The ceiling is even more impressive being painted in all sorts of motifs, the dominant colour of which is blue.  It has never been restored because of the material used to make the blue paint.  Paul Ardier, in his love of luxury, used lapis lazuri, a precious blue stone worth seven times more than gold.  He needed three kilogrammes of it to paint the ceiling.

In this room, which took 60 years to make — and which Paul Ardier never saw completed, since he died at 93 — all the portraits are arranged in chronological order of when each person lived, from 1328 to 1610.  The kings of France are always at the top, just underneath the ceiling, and underneath and next to them are their wives or other important people of their time.  This was our favourite room.

Last of all we went to the kitchen. It is quite a big room with stone walls, a stone floor and a stone ceiling to avoid fires.  There are two fireplaces and a sink, that is, a stone basin with a hole in the bottom.  In the middle is a big table with lots of things on it, and hanging along one of the walls is a whole array of copper saucepans of all sizes.  This kitchen was still in use till 1969.

After having visited the whole castle, we went to eat lunch.  They had a restaurant at the castle, in the room where they used to store wood for the fireplace.  We sat outside under a parasol and got some salads and sandwiches and drank a bottle of ice-cold, locally-produced rosé wine.
At the top of this entry are our tickets and a card Dad picked up with the wine.  After lunch, Becky and I went back in to look at our favourite room while the boys messed around and rented bikes.  We left at around four o'clock and arrived home at five thirty, after a very enjoyable day.

Tuesday, July 26, 2011

Pray for Libya

I just got this newsletter which sums up my own feelings so well.

July 19, 2011 Western powers and certainly Western media are working overtime to suppress the fact that Libyans themselves do not share this view of their leader. . . are Libyans showing their support?  To NATO?  Certainly not: this is Libya on the ground. . . the question of being "pro-Gadhafi" or "anti-Gadhafi" is irrelevant when it comes to supporting Libya and Libyans, and to understanding what these NATO missions are accomplishing is the personification of cruelty, injustice and ultimate greed: "Libya is a Rich Man's War!"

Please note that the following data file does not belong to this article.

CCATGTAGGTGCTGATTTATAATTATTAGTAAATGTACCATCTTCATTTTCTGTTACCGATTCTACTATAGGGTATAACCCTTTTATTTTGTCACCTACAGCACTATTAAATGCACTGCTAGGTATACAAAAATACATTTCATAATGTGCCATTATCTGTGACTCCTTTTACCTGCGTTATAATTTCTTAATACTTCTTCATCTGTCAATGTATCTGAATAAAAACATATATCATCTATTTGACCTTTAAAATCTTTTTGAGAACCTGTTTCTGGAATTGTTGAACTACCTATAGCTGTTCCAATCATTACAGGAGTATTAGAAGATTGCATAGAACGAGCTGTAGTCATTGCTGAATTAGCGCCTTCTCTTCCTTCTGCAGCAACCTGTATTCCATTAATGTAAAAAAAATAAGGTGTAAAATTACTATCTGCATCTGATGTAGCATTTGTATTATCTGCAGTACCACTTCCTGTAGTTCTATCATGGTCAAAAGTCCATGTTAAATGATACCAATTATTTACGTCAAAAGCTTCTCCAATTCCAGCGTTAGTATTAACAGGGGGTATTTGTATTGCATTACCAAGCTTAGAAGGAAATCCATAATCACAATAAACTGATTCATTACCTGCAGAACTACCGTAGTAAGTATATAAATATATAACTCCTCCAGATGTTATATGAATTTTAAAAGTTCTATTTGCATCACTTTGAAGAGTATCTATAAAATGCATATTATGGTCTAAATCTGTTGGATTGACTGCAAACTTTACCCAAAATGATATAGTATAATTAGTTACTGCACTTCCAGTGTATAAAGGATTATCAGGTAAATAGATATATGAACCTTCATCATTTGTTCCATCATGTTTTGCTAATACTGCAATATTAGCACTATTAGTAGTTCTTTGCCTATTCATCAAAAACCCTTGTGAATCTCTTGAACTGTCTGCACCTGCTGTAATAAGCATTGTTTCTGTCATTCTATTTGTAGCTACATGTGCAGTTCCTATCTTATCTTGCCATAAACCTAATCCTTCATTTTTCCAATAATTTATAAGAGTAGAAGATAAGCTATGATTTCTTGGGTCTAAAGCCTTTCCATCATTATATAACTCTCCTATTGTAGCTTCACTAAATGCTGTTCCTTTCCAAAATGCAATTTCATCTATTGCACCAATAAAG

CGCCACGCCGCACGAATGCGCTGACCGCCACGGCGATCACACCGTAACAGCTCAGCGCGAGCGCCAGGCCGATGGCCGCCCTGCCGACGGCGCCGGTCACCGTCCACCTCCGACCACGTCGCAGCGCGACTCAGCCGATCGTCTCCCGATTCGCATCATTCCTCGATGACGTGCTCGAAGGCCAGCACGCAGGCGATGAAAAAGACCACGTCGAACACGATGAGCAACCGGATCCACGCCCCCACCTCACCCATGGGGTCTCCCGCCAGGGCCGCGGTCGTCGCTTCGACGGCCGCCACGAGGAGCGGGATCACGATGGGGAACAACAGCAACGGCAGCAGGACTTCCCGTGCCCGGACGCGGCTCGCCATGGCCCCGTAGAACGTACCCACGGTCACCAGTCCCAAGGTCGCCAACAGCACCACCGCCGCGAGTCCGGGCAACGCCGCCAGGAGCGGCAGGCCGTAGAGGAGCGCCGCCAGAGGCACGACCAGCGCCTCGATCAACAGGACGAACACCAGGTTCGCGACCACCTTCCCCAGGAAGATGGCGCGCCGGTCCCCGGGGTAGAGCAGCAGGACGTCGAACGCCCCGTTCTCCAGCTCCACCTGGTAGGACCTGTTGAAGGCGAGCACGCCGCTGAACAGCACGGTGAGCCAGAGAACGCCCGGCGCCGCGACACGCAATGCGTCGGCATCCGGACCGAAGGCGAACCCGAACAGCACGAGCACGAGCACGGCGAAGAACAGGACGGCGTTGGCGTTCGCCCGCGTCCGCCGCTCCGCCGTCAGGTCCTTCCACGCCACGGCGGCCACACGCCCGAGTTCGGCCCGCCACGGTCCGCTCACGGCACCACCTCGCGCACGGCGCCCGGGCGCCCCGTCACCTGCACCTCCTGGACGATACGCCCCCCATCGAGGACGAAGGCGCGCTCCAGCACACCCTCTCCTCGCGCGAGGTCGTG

"Humanitarian war" is an oxymoron of the utmost proportions.  Western military and imperial powers need to stop playing their high-stakes PR game of "monkey-in-the-middle," pitting themselves as self-appointed "saviours" to the Libyan people against their heavily propagandised version of Gaddafi as the universal "evil-doer". . . Full story: globalresearch.ca



Comment: For the International Criminal Court, whose "arrest warrant" for Libyan leader Moammar Qaddafi was soundly rejected by the 53-member African Union, their last shred of self-proclaimed credibility has been rendered moot! Colonel Gadaffi is a noble servant loved by his people.  The alien-controlled US government on the other hand is ignoble, and the apostate (once) Protestant United States is the image to the Judaeo-Catholic beast that will kill all who refuse to serve or receive Rome's trinitarian doctrine which is the "mark of the beast" (Revelation 13:15-18).  As Plato said, "One of the penalties of not participating in politics is that you will be governed by your inferiors".






I have no further comment to this but think that his advice to "pray for Libya" is good and all we can do for now.

God help us all, what have "Christian" nations become!

Tuesday, July 19, 2011

How to bring up girls

Here's a shot Raph, always good for a laugh, took of little Caroline last Sunday.

Friday, July 01, 2011

Seven

Raph writes, "For David's seventh birthday, we biked down to Cap Ferret and found this lovely little restaurant right on the port overlooking the Dune du Pilat."